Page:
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When we perform one experiment we have to measure several quantities and take some number of measurements for each of them. Those quantities can be things like positions, instants of time, and so forth.

The point is that we usually end up with a list of measurements $x_1,\dots,x_n$, being $n$ the number of measurements we made.

The important thing is: each $x_i$ corresponds actually to the same thing being measured. It is just that we measure the same thing several times and write down the values.

Once we have this list of measurements we take means, compute standard deviations and so on.

Now, when I asked this question on the answer it was said that when we make the measurements, each $x_i$ is a random variable and the mean is actually another random variable.

I didn't understand that. In truth, my understanding of random variables is quite limited (all I remember of what I once studied on the topic is that random variables are functions defined in a probability space).

Now, I've always thought that on one experiment there was actually just one random variable $x$ which is a discrete random variable with possible values $x_i$ being the values we measured.

But now I see I was wrong all along and each $x_i$ is a random variable. But still, $x_i$ is a measured value, so it should be a number!

I'm quite confused with all of this. What I want to know is: why in one experiment, when we measure $x_1,\dots,x_n$ values of the same quantity, each $x_i$ is itself a random varaible? What is the correct way to reason about this?

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In probability and statistics, a "random variable" is basically a quantity which can take on different values. It's like any other variable in physics: position $\vec x$, mass $m$, angular momentum $\vec{J}$, etc., except that instead of possibly assigning a value to the variable as you might do in a theoretical problem, you get the value from a measurement or some other random process.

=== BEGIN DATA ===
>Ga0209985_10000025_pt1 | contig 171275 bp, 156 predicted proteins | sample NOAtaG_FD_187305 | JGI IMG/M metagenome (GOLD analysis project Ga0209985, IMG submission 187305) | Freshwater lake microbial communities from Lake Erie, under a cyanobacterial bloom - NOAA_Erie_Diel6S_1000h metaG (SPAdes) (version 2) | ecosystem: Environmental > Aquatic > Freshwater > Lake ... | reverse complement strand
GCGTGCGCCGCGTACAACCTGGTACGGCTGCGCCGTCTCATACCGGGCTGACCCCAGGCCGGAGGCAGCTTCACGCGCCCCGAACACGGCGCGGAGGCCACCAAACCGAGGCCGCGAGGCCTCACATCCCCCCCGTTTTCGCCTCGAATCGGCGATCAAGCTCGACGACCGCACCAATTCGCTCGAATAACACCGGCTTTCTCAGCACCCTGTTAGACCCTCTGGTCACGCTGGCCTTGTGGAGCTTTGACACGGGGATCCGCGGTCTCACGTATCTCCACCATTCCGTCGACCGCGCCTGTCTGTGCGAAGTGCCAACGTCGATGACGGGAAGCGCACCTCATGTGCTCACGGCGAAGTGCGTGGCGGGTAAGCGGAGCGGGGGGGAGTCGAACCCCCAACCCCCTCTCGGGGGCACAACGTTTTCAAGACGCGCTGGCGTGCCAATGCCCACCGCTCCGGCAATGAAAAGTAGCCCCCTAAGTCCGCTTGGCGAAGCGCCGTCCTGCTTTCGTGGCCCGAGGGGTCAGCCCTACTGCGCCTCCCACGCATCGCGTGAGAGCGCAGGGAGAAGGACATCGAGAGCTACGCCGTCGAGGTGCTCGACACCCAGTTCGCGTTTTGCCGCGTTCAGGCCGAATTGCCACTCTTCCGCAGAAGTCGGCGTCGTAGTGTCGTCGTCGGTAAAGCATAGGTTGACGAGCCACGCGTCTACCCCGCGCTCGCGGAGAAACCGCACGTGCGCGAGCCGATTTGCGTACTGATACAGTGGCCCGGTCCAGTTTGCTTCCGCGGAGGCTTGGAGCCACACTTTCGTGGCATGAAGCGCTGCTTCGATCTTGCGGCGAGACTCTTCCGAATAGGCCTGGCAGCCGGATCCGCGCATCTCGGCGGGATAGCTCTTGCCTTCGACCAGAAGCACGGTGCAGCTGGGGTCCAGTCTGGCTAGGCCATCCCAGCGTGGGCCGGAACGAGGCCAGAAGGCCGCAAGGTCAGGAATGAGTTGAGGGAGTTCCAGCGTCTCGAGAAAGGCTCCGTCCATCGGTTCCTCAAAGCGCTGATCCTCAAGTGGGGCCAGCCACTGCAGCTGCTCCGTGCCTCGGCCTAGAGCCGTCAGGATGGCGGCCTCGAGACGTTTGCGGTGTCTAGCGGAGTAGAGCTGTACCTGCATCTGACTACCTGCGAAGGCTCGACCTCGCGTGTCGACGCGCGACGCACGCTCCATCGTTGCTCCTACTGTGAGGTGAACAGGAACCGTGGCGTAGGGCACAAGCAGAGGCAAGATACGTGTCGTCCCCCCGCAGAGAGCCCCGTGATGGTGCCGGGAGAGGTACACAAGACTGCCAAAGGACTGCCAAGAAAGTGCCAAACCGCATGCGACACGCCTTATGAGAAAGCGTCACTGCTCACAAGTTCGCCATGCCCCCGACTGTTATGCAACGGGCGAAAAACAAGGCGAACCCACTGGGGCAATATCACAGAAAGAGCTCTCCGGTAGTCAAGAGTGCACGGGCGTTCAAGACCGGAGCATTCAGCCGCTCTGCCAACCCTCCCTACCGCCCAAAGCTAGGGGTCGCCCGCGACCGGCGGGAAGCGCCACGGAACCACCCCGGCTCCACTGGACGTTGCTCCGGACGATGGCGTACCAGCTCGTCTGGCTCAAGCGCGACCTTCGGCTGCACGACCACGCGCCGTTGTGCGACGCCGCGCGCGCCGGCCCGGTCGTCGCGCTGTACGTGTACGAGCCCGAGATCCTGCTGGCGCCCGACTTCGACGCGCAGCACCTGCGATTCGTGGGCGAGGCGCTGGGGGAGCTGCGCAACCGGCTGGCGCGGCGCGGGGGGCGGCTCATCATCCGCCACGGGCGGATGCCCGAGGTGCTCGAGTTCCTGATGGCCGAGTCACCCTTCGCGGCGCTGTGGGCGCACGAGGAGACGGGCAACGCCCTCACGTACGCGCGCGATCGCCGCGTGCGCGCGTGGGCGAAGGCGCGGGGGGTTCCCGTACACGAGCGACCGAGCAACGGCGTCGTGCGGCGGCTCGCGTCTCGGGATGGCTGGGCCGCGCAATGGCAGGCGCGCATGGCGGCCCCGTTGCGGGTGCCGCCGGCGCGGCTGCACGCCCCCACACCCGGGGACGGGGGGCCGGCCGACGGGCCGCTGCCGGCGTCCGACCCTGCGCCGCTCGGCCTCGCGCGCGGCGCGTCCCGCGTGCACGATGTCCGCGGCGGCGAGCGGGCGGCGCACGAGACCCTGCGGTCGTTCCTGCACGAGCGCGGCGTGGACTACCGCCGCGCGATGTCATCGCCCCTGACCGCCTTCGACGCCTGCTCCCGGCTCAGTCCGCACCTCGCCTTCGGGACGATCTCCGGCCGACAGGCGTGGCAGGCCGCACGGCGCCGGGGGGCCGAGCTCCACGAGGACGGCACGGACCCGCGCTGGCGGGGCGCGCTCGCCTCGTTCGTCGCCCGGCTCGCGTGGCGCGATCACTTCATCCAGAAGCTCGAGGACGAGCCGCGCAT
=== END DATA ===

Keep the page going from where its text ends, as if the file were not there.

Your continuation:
The individual values are samples, not variables in their own right.

So if $\{x_i\}$ (this means "the set of $x_i$ for all $i$") represents different values of the same measurement, then $x$ is the random variable, and each $x_i$ is a sample value, not a random variable itself. If someone said otherwise, they were wrong, according to the definitions I've described.

However, do keep in mind that people are generally sloppy with terminology, and someone else may not be using the term "random variable" in the same way I am here.

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why in one experiment, when we measure x1,…,xnx1,…,xn values of the same quantity, each xixi is itself a random varaible?

Each time you measure something, your measurement result will be the sum of the actual value plus some error term.

$$ x_i = x + \epsilon_i$$

Depending on the nature of the measurement, it could be a good model that the $\epsilon_i$ are (samples of a1) random variable with some distribution. Thus the sum of the error with some fixed number ($x$) is also a random variable.

1Thanks to DavidZ for pointing out the terminological nuance,

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In theory if you took a very, very large number of readings you would get what is called a population mean.

The word "random" in this context means that when you take a reading you do not know exactly where from within the population of possible readings your value is, that is, you do not know how close or far your reading is from the population mean.
So all values are possible although values within a certain range of values might be more probable than values within another range; it is more likely that you measure a value which is closer to the population mean than one which is further away from the population mean.
An individual reading is a random variable.

Now instead of taking one reading you decide to take 10 readings (the sample) and find the mean of those ten readings which is called the sample mean.
Each of those ten readings was chosen at random from the population and hence it must follow that the mean of those 10 readings chosen at random must also be random.
However it is more likely that you find a sample mean which is close to the population mean than one which is further away from the population mean.
A sample mean is a random variable.

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  • $\begingroup$ I think you missed a word there: "very, very number". Also "i.e." $\endgroup$ – David Z Sep 2 '16 at 12:41

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